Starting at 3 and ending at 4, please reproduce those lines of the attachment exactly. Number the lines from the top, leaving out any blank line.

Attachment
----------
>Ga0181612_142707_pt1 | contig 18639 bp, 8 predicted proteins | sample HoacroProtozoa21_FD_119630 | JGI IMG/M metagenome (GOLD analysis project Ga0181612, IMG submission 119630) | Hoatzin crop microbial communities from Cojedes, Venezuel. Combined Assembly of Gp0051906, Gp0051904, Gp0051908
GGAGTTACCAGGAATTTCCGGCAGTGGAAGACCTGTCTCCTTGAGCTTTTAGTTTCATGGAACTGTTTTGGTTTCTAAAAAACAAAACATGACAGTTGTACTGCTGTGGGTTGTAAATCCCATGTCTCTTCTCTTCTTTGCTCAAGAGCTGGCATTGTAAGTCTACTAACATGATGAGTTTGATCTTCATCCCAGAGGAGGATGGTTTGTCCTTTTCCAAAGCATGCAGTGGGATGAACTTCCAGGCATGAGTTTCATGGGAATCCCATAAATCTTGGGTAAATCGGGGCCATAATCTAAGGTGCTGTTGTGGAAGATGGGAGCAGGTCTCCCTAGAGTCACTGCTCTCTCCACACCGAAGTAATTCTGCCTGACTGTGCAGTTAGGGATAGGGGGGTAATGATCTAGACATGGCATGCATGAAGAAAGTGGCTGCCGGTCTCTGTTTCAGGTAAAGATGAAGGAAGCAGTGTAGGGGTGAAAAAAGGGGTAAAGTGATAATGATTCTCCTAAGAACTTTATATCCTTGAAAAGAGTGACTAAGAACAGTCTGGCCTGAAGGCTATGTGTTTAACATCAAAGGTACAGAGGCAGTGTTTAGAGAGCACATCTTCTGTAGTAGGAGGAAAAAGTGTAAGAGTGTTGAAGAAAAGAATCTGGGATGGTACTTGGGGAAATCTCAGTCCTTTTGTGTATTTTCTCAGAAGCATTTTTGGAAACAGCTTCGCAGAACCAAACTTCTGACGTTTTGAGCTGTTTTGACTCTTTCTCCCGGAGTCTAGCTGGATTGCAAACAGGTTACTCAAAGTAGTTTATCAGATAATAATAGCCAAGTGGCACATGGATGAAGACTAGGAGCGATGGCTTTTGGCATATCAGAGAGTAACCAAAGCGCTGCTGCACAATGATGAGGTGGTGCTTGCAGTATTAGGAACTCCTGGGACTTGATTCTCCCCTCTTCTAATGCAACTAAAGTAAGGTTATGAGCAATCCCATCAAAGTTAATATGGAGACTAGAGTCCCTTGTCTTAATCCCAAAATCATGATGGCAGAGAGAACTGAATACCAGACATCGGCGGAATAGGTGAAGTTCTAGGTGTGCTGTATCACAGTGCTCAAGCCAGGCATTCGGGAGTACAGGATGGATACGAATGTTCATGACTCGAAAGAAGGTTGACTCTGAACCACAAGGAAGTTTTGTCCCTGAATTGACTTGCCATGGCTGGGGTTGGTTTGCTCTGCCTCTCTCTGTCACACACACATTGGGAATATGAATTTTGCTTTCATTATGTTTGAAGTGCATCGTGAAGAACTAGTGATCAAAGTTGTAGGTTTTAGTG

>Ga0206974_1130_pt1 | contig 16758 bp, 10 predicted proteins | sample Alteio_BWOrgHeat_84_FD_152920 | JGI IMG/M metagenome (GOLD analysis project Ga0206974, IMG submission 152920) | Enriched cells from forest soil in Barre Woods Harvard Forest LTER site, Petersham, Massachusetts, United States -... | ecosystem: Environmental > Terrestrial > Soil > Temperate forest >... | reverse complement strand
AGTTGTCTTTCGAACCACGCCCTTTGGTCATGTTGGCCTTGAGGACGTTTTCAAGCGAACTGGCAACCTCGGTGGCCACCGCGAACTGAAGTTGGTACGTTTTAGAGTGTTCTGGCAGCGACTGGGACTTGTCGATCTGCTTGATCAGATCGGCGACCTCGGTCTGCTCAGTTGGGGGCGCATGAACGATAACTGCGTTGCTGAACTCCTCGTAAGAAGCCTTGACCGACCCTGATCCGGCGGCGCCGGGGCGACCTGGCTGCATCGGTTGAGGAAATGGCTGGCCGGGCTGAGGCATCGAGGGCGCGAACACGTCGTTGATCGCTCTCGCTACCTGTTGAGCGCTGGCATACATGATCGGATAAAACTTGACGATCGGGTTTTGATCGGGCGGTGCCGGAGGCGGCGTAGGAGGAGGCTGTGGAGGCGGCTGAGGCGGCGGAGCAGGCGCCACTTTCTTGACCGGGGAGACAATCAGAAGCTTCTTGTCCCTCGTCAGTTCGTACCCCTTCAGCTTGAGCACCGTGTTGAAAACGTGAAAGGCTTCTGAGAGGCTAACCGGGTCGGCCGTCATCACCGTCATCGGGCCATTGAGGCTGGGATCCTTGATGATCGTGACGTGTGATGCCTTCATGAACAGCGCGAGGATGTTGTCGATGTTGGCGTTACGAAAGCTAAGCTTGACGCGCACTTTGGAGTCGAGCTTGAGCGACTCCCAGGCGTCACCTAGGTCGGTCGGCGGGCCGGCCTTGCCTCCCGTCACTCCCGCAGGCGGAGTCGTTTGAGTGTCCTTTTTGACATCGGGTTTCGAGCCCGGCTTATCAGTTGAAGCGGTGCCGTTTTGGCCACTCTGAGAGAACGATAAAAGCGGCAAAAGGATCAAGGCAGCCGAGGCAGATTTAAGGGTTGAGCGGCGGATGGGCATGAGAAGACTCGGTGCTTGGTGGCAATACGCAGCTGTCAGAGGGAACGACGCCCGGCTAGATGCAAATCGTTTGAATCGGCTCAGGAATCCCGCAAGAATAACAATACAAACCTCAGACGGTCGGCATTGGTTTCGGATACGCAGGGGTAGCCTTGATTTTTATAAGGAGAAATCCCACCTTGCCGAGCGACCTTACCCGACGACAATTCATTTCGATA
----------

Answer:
>Ga0206974_1130_pt1 | contig 16758 bp, 10 predicted proteins | sample Alteio_BWOrgHeat_84_FD_152920 | JGI IMG/M metagenome (GOLD analysis project Ga0206974, IMG submission 152920) | Enriched cells from forest soil in Barre Woods Harvard Forest LTER site, Petersham, Massachusetts, United States -... | ecosystem: Environmental > Terrestrial > Soil > Temperate forest >... | reverse complement strand
AGTTGTCTTTCGAACCACGCCCTTTGGTCATGTTGGCCTTGAGGACGTTTTCAAGCGAACTGGCAACCTCGGTGGCCACCGCGAACTGAAGTTGGTACGTTTTAGAGTGTTCTGGCAGCGACTGGGACTTGTCGATCTGCTTGATCAGATCGGCGACCTCGGTCTGCTCAGTTGGGGGCGCATGAACGATAACTGCGTTGCTGAACTCCTCGTAAGAAGCCTTGACCGACCCTGATCCGGCGGCGCCGGGGCGACCTGGCTGCATCGGTTGAGGAAATGGCTGGCCGGGCTGAGGCATCGAGGGCGCGAACACGTCGTTGATCGCTCTCGCTACCTGTTGAGCGCTGGCATACATGATCGGATAAAACTTGACGATCGGGTTTTGATCGGGCGGTGCCGGAGGCGGCGTAGGAGGAGGCTGTGGAGGCGGCTGAGGCGGCGGAGCAGGCGCCACTTTCTTGACCGGGGAGACAATCAGAAGCTTCTTGTCCCTCGTCAGTTCGTACCCCTTCAGCTTGAGCACCGTGTTGAAAACGTGAAAGGCTTCTGAGAGGCTAACCGGGTCGGCCGTCATCACCGTCATCGGGCCATTGAGGCTGGGATCCTTGATGATCGTGACGTGTGATGCCTTCATGAACAGCGCGAGGATGTTGTCGATGTTGGCGTTACGAAAGCTAAGCTTGACGCGCACTTTGGAGTCGAGCTTGAGCGACTCCCAGGCGTCACCTAGGTCGGTCGGCGGGCCGGCCTTGCCTCCCGTCACTCCCGCAGGCGGAGTCGTTTGAGTGTCCTTTTTGACATCGGGTTTCGAGCCCGGCTTATCAGTTGAAGCGGTGCCGTTTTGGCCACTCTGAGAGAACGATAAAAGCGGCAAAAGGATCAAGGCAGCCGAGGCAGATTTAAGGGTTGAGCGGCGGATGGGCATGAGAAGACTCGGTGCTTGGTGGCAATACGCAGCTGTCAGAGGGAACGACGCCCGGCTAGATGCAAATCGTTTGAATCGGCTCAGGAATCCCGCAAGAATAACAATACAAACCTCAGACGGTCGGCATTGGTTTCGGATACGCAGGGGTAGCCTTGATTTTTATAAGGAGAAATCCCACCTTGCCGAGCGACCTTACCCGACGACAATTCATTTCGATA